Sunrise Mountain Slab

Jeremy Haas climbs an expert route on Potash Mountain in the southern Adirondacks, belayed by Jeremy Morgan. Photo by Drew Haas.

Partners in climb

By Alan Wechsler

I met Jim Lawyer and Jeremy Hass at a pull-off on Route 86 in Wilmington Notch, not far from Whiteface Mountain. It was a sunny summer morning, though rain was forecast for later. Above us was a sleek streak of rock on a wooded slope. That was Sunrise Mountain Slab, our destination.

None of us had been there. It could be that no one’s climbed this rolling piece of rock in years. Jeremy got out his binoculars. Jim pulled out a Nikon with an expensive zoom lens. They both pointed their optics toward the slab.

“How’s the route look?” Lawyer asked Haas.


“It looks like a long [expletive deleted] way,” Lawyer said, referring to the cliff’s distance from the road—all bushwhack, no trail.

Haas peered some more. “The route on the left has a creaky flake on it,” he said. “It’s pretty easy to see. The route on the right has that dodgy headwall.”

Lawyer nodded. They would find out for themselves soon enough. Shouldering backpacks filled with heavy climbing gear, they forded a thigh-deep stream and began a 45-minute trudge up through the woods to the base of the cliff.

For many people, this would be the start of a day of rock-climbing fun. For Haas and Lawyer, it was another day on the job. Lawyer, 42, a retired software engineer from Syracuse, and Haas, 34, a high-school science teacher living in Glens Falls, have spent most of their free time over the last year researching pretty much every known (legal) rock-climbing route in the Adirondacks. Their goal: the region’s first new rock guidebook in well over a decade.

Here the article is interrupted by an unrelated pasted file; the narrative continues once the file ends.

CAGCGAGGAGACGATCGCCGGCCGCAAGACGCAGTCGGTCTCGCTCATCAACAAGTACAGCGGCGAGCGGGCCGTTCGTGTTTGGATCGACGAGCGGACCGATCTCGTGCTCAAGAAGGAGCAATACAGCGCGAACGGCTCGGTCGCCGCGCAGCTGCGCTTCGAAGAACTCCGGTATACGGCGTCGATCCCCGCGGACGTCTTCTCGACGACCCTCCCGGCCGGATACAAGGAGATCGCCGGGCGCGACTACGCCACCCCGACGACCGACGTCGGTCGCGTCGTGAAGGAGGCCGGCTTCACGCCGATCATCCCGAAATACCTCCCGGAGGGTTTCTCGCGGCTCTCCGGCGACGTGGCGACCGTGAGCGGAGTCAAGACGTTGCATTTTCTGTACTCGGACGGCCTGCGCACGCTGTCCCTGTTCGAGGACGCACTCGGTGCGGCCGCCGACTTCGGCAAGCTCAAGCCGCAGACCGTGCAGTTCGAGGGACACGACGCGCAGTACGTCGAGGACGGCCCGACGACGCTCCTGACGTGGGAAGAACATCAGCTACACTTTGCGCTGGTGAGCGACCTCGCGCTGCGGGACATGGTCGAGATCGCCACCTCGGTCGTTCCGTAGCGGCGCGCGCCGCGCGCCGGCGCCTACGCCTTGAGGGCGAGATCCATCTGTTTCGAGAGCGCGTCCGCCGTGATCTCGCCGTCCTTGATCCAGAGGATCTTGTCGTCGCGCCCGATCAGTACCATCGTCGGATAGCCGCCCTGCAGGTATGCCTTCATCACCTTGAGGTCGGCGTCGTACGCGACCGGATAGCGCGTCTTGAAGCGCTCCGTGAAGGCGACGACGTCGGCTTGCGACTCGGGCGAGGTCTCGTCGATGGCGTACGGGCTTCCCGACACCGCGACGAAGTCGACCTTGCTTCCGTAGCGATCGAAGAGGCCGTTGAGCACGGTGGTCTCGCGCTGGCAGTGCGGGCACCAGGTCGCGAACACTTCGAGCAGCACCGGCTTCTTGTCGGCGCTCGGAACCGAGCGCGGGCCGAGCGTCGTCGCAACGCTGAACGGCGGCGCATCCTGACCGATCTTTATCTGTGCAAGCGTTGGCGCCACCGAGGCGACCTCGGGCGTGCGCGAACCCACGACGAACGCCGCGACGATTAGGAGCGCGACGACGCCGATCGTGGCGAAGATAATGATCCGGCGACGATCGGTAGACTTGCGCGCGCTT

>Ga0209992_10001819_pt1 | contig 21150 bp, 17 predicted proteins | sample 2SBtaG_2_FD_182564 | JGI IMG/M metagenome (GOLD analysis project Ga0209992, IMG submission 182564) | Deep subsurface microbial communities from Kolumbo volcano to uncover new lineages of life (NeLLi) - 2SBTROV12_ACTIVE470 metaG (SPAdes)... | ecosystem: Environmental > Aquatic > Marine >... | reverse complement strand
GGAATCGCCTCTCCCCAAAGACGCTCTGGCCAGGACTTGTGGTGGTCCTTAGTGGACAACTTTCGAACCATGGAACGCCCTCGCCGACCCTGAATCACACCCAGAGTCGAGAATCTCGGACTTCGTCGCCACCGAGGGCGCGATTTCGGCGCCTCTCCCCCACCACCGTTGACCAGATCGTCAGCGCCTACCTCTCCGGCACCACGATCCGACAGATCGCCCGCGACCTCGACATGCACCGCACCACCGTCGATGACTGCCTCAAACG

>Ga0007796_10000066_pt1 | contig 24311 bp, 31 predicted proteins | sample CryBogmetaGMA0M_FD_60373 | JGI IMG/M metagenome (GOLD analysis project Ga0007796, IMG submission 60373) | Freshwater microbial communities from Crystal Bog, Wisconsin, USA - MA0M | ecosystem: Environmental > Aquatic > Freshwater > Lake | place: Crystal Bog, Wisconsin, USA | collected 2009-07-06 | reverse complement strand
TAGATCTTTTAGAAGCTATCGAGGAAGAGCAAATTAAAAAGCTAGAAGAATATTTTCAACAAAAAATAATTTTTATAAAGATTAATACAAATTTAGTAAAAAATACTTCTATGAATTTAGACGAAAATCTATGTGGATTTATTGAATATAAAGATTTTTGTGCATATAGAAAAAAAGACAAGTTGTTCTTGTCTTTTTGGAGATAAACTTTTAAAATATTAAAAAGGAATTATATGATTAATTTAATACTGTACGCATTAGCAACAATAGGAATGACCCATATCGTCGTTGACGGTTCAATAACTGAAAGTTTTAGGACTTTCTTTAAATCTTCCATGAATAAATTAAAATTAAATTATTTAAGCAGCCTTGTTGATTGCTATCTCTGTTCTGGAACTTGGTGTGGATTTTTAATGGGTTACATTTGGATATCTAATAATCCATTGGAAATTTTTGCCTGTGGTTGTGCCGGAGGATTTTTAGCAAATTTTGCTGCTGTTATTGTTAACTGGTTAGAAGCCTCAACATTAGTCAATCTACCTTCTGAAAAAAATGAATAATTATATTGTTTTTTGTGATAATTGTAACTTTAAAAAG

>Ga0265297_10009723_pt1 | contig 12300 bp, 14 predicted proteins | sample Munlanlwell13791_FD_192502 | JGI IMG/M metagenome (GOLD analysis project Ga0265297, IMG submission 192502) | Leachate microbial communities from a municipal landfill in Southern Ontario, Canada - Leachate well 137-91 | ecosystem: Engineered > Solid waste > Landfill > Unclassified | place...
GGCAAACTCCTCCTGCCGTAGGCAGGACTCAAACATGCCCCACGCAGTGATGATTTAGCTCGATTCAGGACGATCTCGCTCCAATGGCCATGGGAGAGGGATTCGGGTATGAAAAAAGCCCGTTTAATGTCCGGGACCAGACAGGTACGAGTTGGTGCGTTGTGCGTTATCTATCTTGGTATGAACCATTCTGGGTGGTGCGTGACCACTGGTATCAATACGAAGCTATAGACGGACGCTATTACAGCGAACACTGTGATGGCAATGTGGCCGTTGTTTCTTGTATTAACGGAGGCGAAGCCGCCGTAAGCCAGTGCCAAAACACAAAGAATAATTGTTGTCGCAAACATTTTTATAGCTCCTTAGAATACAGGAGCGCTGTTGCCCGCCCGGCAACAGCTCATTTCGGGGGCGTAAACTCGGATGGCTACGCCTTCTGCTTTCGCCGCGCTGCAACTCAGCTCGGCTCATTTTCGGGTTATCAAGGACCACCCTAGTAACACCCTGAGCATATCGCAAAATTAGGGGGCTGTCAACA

What may seem trivial to non-climbers is a huge deal to those who enjoy dancing up vertical stone. The book is expected to publicize dozens, perhaps hundreds, of new routes. It’s also going to present a new look at many older routes, perhaps bringing some forgotten and overgrown climbs back into favor.

Jeremy Haas’s knuckles remain swollen from frostbite damage. Photo by Alan Wechsler.

The book will succeed Climbing in the Adirondacks, first published 25 years ago by Don Mellor, the dean of Adirondack rock and ice climbers. Mellor, who lives in Lake Placid, is now in his mid-50s and recovering from a hip-replacement operation. He happily passed the torch. “I am 100% pleased to be out from under it,” he said of his guidebook. “It was kind of fun, but I’m glad not to be responsible for whether or not the description’s right.”

Lawyer and Haas’s book, Adirondack Rock, is scheduled to come out next year. At an estimated $40, it will be expensive for a rock guidebook. And it likely will be a lot bigger than Mellor’s and provide more detail about routes.